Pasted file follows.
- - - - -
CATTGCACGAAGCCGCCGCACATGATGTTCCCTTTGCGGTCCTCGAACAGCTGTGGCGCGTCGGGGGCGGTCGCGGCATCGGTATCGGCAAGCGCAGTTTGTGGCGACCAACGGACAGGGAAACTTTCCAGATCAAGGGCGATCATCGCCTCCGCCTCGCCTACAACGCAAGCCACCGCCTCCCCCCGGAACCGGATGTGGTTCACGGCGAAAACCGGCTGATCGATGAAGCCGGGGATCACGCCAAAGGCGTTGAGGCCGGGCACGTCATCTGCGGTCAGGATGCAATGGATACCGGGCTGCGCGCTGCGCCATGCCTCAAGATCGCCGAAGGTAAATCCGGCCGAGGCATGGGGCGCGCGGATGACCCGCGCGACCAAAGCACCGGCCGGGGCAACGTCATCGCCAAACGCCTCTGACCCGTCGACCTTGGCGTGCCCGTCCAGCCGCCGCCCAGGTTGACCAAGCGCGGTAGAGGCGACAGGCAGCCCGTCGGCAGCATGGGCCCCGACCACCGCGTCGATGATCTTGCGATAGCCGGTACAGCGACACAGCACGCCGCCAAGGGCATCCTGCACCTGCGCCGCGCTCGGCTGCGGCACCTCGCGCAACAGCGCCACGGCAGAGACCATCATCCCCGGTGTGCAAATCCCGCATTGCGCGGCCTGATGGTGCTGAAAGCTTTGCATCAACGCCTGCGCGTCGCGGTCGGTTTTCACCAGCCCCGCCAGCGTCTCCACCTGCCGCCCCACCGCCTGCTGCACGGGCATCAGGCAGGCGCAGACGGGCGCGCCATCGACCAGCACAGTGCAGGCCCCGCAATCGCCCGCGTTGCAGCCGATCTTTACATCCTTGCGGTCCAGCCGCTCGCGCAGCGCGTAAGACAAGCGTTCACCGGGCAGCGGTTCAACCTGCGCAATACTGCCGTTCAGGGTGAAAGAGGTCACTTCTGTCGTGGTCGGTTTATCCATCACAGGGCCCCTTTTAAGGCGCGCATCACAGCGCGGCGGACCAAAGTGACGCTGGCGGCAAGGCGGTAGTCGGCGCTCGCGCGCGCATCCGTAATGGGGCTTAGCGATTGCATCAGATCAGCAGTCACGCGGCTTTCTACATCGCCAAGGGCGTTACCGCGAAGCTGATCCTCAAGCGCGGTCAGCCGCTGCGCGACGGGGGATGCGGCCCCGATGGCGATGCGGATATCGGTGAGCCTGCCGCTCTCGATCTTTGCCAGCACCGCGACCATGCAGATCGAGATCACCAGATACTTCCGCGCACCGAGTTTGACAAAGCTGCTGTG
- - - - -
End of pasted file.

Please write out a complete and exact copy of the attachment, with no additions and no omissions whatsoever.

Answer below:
CATTGCACGAAGCCGCCGCACATGATGTTCCCTTTGCGGTCCTCGAACAGCTGTGGCGCGTCGGGGGCGGTCGCGGCATCGGTATCGGCAAGCGCAGTTTGTGGCGACCAACGGACAGGGAAACTTTCCAGATCAAGGGCGATCATCGCCTCCGCCTCGCCTACAACGCAAGCCACCGCCTCCCCCCGGAACCGGATGTGGTTCACGGCGAAAACCGGCTGATCGATGAAGCCGGGGATCACGCCAAAGGCGTTGAGGCCGGGCACGTCATCTGCGGTCAGGATGCAATGGATACCGGGCTGCGCGCTGCGCCATGCCTCAAGATCGCCGAAGGTAAATCCGGCCGAGGCATGGGGCGCGCGGATGACCCGCGCGACCAAAGCACCGGCCGGGGCAACGTCATCGCCAAACGCCTCTGACCCGTCGACCTTGGCGTGCCCGTCCAGCCGCCGCCCAGGTTGACCAAGCGCGGTAGAGGCGACAGGCAGCCCGTCGGCAGCATGGGCCCCGACCACCGCGTCGATGATCTTGCGATAGCCGGTACAGCGACACAGCACGCCGCCAAGGGCATCCTGCACCTGCGCCGCGCTCGGCTGCGGCACCTCGCGCAACAGCGCCACGGCAGAGACCATCATCCCCGGTGTGCAAATCCCGCATTGCGCGGCCTGATGGTGCTGAAAGCTTTGCATCAACGCCTGCGCGTCGCGGTCGGTTTTCACCAGCCCCGCCAGCGTCTCCACCTGCCGCCCCACCGCCTGCTGCACGGGCATCAGGCAGGCGCAGACGGGCGCGCCATCGACCAGCACAGTGCAGGCCCCGCAATCGCCCGCGTTGCAGCCGATCTTTACATCCTTGCGGTCCAGCCGCTCGCGCAGCGCGTAAGACAAGCGTTCACCGGGCAGCGGTTCAACCTGCGCAATACTGCCGTTCAGGGTGAAAGAGGTCACTTCTGTCGTGGTCGGTTTATCCATCACAGGGCCCCTTTTAAGGCGCGCATCACAGCGCGGCGGACCAAAGTGACGCTGGCGGCAAGGCGGTAGTCGGCGCTCGCGCGCGCATCCGTAATGGGGCTTAGCGATTGCATCAGATCAGCAGTCACGCGGCTTTCTACATCGCCAAGGGCGTTACCGCGAAGCTGATCCTCAAGCGCGGTCAGCCGCTGCGCGACGGGGGATGCGGCCCCGATGGCGATGCGGATATCGGTGAGCCTGCCGCTCTCGATCTTTGCCAGCACCGCGACCATGCAGATCGAGATCACCAGATACTTCCGCGCACCGAGTTTGACAAAGCTGCTGTG